Water Authority taps into imaging analysis to identify and classify algae
When a recent algal bloom in a reservoir eluded the monitoring program of the Massachusetts Water Resources Authority (MWRA), residents voiced their complaints about the foul taste and smell of the area’s water supply.
“The phone was ringing off the hook with angry complaints,” said Betsy Reilley-Matthews, Ph.D., senior program manager of water quality assurance for the MWRA. The deluge of complaints triggered a top-to-bottom reassessment of the agency’s monitoring program and a review of potential solutions.
In evaluating solutions, Reilley-Matthews considered buoy-based monitors as well as several types of imaging instrumentation. Based on requirements such as thorough results and ease of use, the MWRA selected FlowCAM imaging and analysis system, made by Fluid Imaging Technologies of Yarmouth, Maine.
FlowCAM automatically captures high-resolution, full-color digital images of every particle and cell in a fluid. An onboard laser heightens the natural fluorescence of each algal cell, rather than merely photographing the sample at timed intervals. The automated system saves the images with their corresponding data sets for instant display and analysis.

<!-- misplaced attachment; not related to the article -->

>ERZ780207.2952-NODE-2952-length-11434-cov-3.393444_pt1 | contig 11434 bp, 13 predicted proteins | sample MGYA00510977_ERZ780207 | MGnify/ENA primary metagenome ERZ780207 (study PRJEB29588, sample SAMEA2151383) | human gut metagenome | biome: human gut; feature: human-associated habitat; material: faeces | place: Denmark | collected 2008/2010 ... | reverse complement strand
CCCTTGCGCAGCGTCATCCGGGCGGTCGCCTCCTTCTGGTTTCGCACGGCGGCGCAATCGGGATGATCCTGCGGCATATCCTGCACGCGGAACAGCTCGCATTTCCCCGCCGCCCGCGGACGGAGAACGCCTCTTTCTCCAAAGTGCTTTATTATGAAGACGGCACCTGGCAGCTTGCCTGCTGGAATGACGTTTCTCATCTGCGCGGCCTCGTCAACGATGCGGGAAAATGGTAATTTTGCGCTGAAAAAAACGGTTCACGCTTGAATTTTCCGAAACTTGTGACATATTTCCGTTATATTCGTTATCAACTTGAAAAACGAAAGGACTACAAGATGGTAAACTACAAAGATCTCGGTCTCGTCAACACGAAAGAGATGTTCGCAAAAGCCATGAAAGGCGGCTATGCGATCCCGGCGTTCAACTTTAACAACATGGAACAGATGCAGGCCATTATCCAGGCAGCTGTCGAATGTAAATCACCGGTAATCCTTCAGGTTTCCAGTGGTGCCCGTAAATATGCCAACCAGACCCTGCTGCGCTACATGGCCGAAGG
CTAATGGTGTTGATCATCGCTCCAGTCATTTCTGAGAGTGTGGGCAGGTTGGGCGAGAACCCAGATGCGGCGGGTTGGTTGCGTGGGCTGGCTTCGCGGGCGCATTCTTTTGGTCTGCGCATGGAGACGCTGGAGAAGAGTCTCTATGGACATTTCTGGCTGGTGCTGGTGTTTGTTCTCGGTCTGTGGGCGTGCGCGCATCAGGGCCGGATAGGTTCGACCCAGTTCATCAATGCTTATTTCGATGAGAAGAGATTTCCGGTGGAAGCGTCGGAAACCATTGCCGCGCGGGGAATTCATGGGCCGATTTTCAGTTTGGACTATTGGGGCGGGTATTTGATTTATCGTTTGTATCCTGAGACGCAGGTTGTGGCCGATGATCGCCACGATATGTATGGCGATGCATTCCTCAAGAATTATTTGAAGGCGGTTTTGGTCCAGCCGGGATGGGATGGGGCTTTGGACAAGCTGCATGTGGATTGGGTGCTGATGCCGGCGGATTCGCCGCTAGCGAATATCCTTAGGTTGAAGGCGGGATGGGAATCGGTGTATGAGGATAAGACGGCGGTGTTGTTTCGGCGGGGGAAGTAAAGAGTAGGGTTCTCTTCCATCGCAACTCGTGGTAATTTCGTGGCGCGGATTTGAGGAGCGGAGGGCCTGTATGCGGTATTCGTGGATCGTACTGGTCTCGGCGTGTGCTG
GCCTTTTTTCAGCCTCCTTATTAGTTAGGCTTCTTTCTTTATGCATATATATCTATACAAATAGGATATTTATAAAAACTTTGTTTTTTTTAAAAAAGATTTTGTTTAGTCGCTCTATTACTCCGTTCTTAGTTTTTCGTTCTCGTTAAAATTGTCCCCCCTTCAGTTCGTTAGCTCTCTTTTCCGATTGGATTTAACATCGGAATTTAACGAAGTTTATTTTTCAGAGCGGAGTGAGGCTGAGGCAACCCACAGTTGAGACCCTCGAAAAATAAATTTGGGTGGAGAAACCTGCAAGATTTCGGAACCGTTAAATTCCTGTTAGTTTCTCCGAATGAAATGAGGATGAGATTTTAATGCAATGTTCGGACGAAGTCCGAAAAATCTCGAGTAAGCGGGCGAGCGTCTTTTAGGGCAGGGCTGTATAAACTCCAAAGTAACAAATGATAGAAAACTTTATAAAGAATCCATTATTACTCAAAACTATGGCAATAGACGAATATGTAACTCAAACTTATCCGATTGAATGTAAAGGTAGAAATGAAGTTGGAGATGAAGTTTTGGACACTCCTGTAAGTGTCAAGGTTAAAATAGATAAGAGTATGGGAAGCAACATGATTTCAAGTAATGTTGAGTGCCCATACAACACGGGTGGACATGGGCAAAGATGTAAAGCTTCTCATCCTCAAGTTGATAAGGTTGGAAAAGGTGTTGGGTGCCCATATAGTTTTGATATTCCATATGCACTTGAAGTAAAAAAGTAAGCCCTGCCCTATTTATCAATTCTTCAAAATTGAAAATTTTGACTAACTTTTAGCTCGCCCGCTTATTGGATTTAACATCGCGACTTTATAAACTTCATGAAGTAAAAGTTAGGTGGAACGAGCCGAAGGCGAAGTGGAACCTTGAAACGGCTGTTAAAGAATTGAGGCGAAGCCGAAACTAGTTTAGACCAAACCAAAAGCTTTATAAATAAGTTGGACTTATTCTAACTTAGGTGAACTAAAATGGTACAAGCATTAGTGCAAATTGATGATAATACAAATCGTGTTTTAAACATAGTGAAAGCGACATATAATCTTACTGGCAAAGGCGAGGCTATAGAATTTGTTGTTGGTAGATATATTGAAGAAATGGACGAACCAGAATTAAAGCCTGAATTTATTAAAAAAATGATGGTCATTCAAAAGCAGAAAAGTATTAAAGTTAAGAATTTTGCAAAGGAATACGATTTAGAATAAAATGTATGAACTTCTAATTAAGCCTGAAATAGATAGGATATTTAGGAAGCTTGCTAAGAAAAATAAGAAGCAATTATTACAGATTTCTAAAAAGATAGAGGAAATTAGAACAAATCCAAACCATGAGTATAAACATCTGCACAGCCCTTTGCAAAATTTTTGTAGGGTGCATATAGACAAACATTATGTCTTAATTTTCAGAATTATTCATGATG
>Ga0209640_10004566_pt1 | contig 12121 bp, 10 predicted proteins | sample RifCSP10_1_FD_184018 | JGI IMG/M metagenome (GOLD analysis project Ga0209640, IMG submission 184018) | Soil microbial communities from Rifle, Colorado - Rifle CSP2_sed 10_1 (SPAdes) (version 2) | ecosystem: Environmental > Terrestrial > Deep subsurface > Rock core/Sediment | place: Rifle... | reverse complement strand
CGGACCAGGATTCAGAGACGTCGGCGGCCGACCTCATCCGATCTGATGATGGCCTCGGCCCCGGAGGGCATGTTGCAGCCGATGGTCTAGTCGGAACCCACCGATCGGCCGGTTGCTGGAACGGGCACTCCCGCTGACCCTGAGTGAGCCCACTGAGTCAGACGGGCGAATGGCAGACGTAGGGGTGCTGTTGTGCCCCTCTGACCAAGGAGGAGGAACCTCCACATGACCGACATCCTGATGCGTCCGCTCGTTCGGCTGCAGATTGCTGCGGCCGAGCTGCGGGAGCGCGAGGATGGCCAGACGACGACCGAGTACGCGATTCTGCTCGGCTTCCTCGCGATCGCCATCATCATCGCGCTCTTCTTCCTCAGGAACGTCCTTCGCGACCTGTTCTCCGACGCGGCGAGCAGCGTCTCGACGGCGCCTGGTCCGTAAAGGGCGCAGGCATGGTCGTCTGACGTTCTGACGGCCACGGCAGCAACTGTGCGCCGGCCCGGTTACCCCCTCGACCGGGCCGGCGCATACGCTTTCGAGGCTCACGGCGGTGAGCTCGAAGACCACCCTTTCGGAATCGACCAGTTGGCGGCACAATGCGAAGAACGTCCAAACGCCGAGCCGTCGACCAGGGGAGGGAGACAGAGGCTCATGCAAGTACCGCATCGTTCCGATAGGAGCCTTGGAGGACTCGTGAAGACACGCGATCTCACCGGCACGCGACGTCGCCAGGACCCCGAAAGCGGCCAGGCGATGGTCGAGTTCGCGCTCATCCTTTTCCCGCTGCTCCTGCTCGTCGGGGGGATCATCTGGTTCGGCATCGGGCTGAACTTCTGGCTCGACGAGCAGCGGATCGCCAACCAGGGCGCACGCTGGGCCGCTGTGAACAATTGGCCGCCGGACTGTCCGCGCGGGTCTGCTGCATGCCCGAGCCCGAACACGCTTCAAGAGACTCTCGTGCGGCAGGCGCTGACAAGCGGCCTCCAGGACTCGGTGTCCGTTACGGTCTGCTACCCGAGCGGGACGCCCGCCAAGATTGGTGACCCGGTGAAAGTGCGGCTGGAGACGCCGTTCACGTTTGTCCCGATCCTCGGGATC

Operated by a single technician, FlowCAM eliminates the time- and labor-intensive microscopy process previously used by the MWRA, along with manual cell counts and visual inspections. FlowCAM’s pattern-recognition software identifies and classifies algal species, automatically differentiating harmless cells from those that pose a threat to water supplies. “It [FlowCAM] essentially eliminates the chance for human error and accelerates the whole process,” Reilley-Matthews said. “Now we can do in minutes what used to take days and be more confident in the data when taking action.”
By detecting algae organisms before they escalate into troublesome algal blooms, the problem can be rectified by using less copper sulfate for the treatment process.
FlowCAM comes in a benchtop model for laboratory analysis of water samples and cells, as well as a portable model for testing samples at remote sites. All FlowCAM configurations can be customized to suit specific environments and applications. Interchangeable instrumentation, including pH, salinity and temperature, can be integrated into the system to support data collection requirements.
Yarmouth, Maine–based Fluid Imaging Technologies provided this case history. The company’s Web site includes a video of FlowCAM in action. Fluid Imaging Technologies, Yarmouth, Maine